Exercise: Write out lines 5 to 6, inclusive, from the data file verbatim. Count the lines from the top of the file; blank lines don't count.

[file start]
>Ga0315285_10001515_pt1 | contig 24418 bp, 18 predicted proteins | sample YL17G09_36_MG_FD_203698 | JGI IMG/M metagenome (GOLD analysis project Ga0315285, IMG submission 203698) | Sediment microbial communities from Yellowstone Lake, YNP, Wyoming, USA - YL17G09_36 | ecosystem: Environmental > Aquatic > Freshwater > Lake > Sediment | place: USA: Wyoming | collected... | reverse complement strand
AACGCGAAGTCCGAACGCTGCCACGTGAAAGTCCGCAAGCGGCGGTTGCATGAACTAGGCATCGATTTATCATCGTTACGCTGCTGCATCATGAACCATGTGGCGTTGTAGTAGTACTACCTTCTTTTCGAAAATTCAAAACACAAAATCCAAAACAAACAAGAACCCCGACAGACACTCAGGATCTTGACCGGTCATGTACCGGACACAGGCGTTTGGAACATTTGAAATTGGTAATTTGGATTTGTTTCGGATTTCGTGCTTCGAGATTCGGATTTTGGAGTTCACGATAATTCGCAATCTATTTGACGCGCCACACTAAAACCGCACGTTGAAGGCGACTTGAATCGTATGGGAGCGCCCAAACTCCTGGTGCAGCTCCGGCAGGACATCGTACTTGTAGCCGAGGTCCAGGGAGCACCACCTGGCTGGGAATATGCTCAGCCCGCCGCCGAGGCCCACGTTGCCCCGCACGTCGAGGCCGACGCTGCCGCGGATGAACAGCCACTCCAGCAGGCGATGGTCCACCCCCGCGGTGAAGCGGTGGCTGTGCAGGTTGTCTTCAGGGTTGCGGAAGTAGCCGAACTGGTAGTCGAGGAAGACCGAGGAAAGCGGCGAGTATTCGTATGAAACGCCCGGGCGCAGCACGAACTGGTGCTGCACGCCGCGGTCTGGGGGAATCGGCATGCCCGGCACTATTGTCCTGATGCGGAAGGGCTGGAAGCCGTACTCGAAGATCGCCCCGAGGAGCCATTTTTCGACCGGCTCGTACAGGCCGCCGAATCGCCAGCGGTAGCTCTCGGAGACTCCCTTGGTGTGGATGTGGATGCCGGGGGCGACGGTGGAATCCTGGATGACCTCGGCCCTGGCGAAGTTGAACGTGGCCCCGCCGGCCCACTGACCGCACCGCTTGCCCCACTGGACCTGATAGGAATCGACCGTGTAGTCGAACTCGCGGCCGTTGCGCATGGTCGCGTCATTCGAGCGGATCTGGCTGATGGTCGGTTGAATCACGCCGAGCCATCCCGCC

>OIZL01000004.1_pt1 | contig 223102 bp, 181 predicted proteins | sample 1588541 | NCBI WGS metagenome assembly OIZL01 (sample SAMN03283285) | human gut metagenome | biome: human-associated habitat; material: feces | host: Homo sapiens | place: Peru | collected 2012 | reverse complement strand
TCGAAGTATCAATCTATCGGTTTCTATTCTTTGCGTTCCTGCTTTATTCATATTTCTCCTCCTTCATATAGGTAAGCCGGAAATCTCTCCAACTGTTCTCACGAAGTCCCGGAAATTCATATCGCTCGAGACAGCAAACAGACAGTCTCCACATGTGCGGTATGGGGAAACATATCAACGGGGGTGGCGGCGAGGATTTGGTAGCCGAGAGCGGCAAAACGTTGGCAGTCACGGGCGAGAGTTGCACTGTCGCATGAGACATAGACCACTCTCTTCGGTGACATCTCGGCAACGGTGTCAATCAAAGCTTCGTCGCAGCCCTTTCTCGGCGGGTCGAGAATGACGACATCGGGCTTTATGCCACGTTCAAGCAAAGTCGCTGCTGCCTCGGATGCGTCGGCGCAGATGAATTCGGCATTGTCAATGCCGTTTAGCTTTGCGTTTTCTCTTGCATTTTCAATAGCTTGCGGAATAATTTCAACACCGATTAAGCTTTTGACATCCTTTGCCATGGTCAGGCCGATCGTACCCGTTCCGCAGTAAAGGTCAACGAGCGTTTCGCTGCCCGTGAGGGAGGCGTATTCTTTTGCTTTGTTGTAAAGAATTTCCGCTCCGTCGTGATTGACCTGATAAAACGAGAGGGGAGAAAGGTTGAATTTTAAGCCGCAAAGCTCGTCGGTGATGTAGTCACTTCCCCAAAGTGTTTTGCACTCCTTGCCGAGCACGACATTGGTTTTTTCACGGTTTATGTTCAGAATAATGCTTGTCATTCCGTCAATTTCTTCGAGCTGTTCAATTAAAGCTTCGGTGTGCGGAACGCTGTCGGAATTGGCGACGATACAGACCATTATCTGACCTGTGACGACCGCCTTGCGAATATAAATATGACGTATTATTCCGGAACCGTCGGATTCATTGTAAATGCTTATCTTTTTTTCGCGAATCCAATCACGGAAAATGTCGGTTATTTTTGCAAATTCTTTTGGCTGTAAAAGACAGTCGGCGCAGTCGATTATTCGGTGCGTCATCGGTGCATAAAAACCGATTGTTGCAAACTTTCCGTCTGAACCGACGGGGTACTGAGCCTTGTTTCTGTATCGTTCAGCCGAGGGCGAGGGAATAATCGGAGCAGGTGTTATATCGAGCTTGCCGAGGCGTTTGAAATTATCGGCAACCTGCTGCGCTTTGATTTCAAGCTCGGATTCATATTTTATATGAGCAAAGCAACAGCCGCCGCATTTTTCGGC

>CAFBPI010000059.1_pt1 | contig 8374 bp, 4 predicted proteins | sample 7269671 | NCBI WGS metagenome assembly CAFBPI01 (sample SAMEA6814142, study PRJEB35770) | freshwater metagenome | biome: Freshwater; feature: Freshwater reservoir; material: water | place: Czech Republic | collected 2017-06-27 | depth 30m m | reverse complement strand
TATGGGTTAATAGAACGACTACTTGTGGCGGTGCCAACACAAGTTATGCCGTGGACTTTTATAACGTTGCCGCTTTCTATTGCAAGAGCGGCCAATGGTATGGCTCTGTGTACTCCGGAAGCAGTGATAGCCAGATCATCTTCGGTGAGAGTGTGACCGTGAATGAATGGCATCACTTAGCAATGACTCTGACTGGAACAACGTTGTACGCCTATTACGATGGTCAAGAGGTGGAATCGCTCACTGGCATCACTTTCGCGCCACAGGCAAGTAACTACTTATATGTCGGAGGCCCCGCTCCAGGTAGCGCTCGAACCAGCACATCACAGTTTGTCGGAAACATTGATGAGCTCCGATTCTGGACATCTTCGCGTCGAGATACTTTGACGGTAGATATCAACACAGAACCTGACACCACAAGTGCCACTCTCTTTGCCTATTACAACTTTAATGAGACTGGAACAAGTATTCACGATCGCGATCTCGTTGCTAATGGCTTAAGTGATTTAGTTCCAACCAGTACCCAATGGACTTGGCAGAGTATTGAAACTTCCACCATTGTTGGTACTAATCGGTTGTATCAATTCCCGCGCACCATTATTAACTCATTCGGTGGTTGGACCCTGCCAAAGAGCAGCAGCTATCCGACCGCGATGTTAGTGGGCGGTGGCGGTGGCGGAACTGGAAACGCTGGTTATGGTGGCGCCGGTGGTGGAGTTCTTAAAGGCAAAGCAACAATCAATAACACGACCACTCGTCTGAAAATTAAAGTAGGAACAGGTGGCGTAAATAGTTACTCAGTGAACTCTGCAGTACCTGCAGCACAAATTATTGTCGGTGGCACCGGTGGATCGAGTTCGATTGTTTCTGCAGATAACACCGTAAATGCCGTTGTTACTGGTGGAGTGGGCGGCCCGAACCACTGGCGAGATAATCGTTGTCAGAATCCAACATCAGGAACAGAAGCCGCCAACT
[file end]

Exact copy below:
>CAFBPI010000059.1_pt1 | contig 8374 bp, 4 predicted proteins | sample 7269671 | NCBI WGS metagenome assembly CAFBPI01 (sample SAMEA6814142, study PRJEB35770) | freshwater metagenome | biome: Freshwater; feature: Freshwater reservoir; material: water | place: Czech Republic | collected 2017-06-27 | depth 30m m | reverse complement strand
TATGGGTTAATAGAACGACTACTTGTGGCGGTGCCAACACAAGTTATGCCGTGGACTTTTATAACGTTGCCGCTTTCTATTGCAAGAGCGGCCAATGGTATGGCTCTGTGTACTCCGGAAGCAGTGATAGCCAGATCATCTTCGGTGAGAGTGTGACCGTGAATGAATGGCATCACTTAGCAATGACTCTGACTGGAACAACGTTGTACGCCTATTACGATGGTCAAGAGGTGGAATCGCTCACTGGCATCACTTTCGCGCCACAGGCAAGTAACTACTTATATGTCGGAGGCCCCGCTCCAGGTAGCGCTCGAACCAGCACATCACAGTTTGTCGGAAACATTGATGAGCTCCGATTCTGGACATCTTCGCGTCGAGATACTTTGACGGTAGATATCAACACAGAACCTGACACCACAAGTGCCACTCTCTTTGCCTATTACAACTTTAATGAGACTGGAACAAGTATTCACGATCGCGATCTCGTTGCTAATGGCTTAAGTGATTTAGTTCCAACCAGTACCCAATGGACTTGGCAGAGTATTGAAACTTCCACCATTGTTGGTACTAATCGGTTGTATCAATTCCCGCGCACCATTATTAACTCATTCGGTGGTTGGACCCTGCCAAAGAGCAGCAGCTATCCGACCGCGATGTTAGTGGGCGGTGGCGGTGGCGGAACTGGAAACGCTGGTTATGGTGGCGCCGGTGGTGGAGTTCTTAAAGGCAAAGCAACAATCAATAACACGACCACTCGTCTGAAAATTAAAGTAGGAACAGGTGGCGTAAATAGTTACTCAGTGAACTCTGCAGTACCTGCAGCACAAATTATTGTCGGTGGCACCGGTGGATCGAGTTCGATTGTTTCTGCAGATAACACCGTAAATGCCGTTGTTACTGGTGGAGTGGGCGGCCCGAACCACTGGCGAGATAATCGTTGTCAGAATCCAACATCAGGAACAGAAGCCGCCAACT